Doctoral Candidate
Department of Zoology
Miami University



In 2011, the Research Ambassador Program (RAP) recruited ten Fellows to come to the Evergreen State College campus for intensive training in communication of their research to non-traditional audiences. This allowed the Fellows to gain personalized guidance on disseminating their own research to established groups and create springboards for outreach in their home communities, and for  the RAP staff to evaluate the efficacy of their activities.


Molly Mehling is an ecologist, sustainability scientist, photographer and educator who focuses on conducting and communicating science in ways that lead to useful knowledge, induce learning, create community, and lead to more resilient social, economic and ecological systems. Her work centers on the condition of aquatic resources with particular concern for issues that have implications for children’s environmental health. 

Molly examines spatial patterns of bottom-dwelling aquatic invertebrates at the water’s edge to understand the influence of human activities. Other research has addressed the role of stream productivity on methyl mercury bioaccumulation, the effects of atrazine on stream biota, and the assessment of risk perception of environmental contaminants. By understanding how ecosystems work and how pollutants move through them, we can more effectively reduce human exposure to harmful contaminants.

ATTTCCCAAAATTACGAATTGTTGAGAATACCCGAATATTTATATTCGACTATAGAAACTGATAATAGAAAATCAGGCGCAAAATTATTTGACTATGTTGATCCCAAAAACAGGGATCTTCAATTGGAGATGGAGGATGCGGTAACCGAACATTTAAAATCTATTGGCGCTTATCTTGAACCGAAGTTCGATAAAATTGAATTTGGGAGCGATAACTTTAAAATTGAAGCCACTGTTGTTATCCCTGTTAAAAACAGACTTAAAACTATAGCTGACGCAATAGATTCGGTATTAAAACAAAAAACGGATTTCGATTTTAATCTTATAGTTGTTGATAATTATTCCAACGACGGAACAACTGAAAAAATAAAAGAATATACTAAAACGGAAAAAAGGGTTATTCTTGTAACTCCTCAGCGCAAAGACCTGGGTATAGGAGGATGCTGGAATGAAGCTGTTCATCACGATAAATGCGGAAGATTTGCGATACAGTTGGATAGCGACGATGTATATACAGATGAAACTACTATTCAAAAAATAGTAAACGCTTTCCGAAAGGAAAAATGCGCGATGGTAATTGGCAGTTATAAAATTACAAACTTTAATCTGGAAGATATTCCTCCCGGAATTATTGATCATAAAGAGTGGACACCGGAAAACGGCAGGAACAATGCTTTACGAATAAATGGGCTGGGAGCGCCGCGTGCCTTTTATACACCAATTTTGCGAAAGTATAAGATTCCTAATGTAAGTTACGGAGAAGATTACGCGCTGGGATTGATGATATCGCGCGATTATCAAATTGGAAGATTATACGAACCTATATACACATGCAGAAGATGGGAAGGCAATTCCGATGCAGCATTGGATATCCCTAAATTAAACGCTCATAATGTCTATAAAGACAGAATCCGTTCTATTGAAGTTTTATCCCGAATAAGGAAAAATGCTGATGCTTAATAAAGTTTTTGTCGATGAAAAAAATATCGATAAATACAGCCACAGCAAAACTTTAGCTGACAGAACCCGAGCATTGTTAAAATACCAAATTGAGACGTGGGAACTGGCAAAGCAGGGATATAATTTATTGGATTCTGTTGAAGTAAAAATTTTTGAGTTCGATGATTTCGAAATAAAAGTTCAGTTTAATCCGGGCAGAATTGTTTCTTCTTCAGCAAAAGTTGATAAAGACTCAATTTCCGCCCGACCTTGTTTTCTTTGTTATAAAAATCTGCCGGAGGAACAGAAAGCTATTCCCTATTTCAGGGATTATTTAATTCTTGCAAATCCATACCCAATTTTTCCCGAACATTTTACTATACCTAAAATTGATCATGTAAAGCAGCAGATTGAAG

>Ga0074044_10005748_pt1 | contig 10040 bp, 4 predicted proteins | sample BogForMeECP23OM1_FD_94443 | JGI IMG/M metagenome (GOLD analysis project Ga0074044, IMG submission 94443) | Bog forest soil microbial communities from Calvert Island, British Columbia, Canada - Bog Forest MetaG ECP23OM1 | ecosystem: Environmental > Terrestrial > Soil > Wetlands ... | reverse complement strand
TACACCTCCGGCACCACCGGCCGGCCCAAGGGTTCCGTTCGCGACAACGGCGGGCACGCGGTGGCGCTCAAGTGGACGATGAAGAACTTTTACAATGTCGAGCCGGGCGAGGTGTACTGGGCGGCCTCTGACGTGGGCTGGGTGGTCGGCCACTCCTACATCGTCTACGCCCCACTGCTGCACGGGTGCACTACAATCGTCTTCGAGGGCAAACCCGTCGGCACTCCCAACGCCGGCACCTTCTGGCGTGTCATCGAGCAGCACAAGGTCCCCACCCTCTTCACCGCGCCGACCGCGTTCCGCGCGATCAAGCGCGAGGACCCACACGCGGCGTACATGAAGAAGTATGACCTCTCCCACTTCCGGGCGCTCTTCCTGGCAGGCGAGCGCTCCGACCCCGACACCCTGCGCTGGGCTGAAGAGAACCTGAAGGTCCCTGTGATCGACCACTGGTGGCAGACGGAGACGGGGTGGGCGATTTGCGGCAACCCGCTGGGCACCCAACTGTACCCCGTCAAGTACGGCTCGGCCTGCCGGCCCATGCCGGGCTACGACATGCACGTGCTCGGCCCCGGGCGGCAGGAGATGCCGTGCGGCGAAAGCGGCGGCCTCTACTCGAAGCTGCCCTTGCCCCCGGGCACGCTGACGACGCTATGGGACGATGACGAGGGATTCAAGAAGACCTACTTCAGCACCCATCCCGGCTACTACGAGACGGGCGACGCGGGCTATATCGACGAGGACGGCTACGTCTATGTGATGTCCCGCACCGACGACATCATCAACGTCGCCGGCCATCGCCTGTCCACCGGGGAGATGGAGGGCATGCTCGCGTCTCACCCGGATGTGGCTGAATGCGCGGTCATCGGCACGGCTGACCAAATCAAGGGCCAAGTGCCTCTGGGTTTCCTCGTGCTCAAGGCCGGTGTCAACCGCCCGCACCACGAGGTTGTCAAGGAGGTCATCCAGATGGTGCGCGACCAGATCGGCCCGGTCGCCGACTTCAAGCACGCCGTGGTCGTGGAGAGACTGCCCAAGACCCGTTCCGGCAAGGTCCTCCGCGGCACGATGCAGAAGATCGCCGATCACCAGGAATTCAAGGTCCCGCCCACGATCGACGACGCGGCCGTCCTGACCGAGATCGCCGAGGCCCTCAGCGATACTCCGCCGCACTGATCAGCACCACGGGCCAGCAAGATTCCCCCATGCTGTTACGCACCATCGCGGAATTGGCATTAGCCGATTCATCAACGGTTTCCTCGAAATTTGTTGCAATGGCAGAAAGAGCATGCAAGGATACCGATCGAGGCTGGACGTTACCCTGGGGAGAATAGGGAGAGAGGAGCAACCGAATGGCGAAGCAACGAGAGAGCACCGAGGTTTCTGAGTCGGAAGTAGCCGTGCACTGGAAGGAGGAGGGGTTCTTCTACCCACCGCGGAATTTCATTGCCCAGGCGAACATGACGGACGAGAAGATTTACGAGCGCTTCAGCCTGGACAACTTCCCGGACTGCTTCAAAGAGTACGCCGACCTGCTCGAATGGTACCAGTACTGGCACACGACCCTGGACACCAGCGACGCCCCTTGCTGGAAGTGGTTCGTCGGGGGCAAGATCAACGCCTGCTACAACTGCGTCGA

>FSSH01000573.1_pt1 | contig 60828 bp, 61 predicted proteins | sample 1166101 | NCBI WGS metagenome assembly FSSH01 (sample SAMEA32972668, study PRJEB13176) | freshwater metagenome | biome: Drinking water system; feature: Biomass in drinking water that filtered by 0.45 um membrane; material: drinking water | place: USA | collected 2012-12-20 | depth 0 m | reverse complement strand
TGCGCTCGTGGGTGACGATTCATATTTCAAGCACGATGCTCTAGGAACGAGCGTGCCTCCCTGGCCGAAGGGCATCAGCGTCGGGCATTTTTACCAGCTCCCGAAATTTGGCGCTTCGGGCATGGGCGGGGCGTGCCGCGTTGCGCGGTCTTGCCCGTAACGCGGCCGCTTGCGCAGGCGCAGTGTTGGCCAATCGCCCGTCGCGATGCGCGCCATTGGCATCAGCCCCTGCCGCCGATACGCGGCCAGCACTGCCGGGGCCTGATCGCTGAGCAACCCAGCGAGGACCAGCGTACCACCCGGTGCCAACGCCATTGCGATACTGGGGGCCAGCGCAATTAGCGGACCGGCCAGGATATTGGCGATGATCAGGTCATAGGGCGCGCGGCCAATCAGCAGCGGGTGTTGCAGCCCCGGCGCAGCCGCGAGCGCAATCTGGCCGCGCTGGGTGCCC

As a photojournalist and science communicator, Molly is involved with activities using or promoting the use of photography for nature appreciation, formal and informal science education, community development, and environmental problem solving.  She coordinates public service oriented photography workshops for scientists at Ecological Society of America and, with support from the Legacy Institute of Nature and Culture, is developing conservation photography workshop curriculum. She is a NANPA College Photography Scholarship Program committee member, a photographer for the Meet Your Neighbours initiative, a 2011 Research Ambassador Fellow, and is serving as a photographer for the local independent newspaper, the Silver Spring Voice